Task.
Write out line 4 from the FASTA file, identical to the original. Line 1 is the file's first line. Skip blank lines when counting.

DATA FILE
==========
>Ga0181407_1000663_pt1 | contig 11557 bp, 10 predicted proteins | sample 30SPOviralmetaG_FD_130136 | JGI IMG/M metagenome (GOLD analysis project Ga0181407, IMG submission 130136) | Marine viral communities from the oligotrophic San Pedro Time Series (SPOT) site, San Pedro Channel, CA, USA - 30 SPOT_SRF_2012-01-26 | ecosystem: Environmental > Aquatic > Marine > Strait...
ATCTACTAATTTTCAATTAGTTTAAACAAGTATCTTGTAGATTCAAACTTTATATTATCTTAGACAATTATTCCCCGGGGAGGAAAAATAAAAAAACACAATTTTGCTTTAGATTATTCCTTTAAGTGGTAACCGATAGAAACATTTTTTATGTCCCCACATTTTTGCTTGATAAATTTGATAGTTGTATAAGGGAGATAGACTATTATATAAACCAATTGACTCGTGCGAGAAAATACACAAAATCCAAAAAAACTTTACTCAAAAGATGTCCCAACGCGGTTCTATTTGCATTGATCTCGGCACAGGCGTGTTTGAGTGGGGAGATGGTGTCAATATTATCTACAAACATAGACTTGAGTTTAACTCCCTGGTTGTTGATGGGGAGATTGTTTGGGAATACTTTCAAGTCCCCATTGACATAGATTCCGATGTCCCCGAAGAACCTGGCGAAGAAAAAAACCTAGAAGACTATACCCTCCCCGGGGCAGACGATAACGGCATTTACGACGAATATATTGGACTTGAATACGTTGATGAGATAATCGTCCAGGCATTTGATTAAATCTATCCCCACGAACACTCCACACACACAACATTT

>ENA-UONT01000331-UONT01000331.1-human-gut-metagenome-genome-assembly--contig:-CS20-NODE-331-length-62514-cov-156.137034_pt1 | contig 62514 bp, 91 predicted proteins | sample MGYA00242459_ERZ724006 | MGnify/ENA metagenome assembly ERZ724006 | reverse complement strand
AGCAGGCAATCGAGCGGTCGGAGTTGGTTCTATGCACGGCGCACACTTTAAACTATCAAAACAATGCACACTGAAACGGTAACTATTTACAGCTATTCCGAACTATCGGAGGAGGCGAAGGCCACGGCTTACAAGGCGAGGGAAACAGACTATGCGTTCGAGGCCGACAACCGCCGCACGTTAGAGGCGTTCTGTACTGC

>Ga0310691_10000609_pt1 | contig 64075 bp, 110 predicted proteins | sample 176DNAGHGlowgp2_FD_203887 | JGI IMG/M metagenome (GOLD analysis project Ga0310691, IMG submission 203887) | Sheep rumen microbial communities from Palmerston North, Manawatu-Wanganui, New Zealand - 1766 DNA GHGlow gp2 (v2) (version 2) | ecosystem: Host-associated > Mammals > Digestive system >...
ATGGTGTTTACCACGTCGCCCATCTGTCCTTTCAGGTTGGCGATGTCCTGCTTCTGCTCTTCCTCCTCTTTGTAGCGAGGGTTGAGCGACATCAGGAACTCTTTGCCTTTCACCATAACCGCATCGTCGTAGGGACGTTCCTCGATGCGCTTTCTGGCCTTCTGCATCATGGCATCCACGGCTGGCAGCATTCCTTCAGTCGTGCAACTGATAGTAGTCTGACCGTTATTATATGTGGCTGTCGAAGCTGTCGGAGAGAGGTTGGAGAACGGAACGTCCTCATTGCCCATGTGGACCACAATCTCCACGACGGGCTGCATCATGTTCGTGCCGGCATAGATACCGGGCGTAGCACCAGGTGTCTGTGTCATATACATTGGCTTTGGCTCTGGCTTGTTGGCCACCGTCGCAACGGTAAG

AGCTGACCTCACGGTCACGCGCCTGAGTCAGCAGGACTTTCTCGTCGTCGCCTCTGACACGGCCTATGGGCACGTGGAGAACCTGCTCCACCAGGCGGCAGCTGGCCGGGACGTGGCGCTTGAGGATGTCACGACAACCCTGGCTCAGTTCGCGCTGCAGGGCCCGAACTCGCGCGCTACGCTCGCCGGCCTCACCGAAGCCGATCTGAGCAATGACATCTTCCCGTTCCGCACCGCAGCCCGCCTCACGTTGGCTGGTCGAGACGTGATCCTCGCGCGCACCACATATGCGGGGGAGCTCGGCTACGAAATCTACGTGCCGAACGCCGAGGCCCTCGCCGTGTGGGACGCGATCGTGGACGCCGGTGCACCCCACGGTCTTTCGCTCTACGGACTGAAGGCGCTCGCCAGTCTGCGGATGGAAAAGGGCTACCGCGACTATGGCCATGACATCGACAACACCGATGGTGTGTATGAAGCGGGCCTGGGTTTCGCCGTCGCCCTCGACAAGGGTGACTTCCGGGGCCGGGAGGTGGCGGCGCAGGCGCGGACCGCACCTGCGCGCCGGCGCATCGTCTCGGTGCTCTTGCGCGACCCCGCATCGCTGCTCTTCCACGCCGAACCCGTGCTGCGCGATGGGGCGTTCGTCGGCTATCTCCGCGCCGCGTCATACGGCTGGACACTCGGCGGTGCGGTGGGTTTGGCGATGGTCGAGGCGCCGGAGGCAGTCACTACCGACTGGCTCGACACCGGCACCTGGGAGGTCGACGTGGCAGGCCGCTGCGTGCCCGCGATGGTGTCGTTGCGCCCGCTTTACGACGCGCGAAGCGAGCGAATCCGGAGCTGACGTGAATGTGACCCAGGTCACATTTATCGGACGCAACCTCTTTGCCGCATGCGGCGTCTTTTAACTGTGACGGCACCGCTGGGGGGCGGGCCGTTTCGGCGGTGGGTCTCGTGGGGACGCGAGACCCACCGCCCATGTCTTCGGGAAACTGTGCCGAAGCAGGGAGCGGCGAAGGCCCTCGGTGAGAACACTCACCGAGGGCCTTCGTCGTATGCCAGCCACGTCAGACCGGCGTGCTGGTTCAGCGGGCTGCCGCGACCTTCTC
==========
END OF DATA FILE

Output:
AGCAGGCAATCGAGCGGTCGGAGTTGGTTCTATGCACGGCGCACACTTTAAACTATCAAAACAATGCACACTGAAACGGTAACTATTTACAGCTATTCCGAACTATCGGAGGAGGCGAAGGCCACGGCTTACAAGGCGAGGGAAACAGACTATGCGTTCGAGGCCGACAACCGCCGCACGTTAGAGGCGTTCTGTACTGC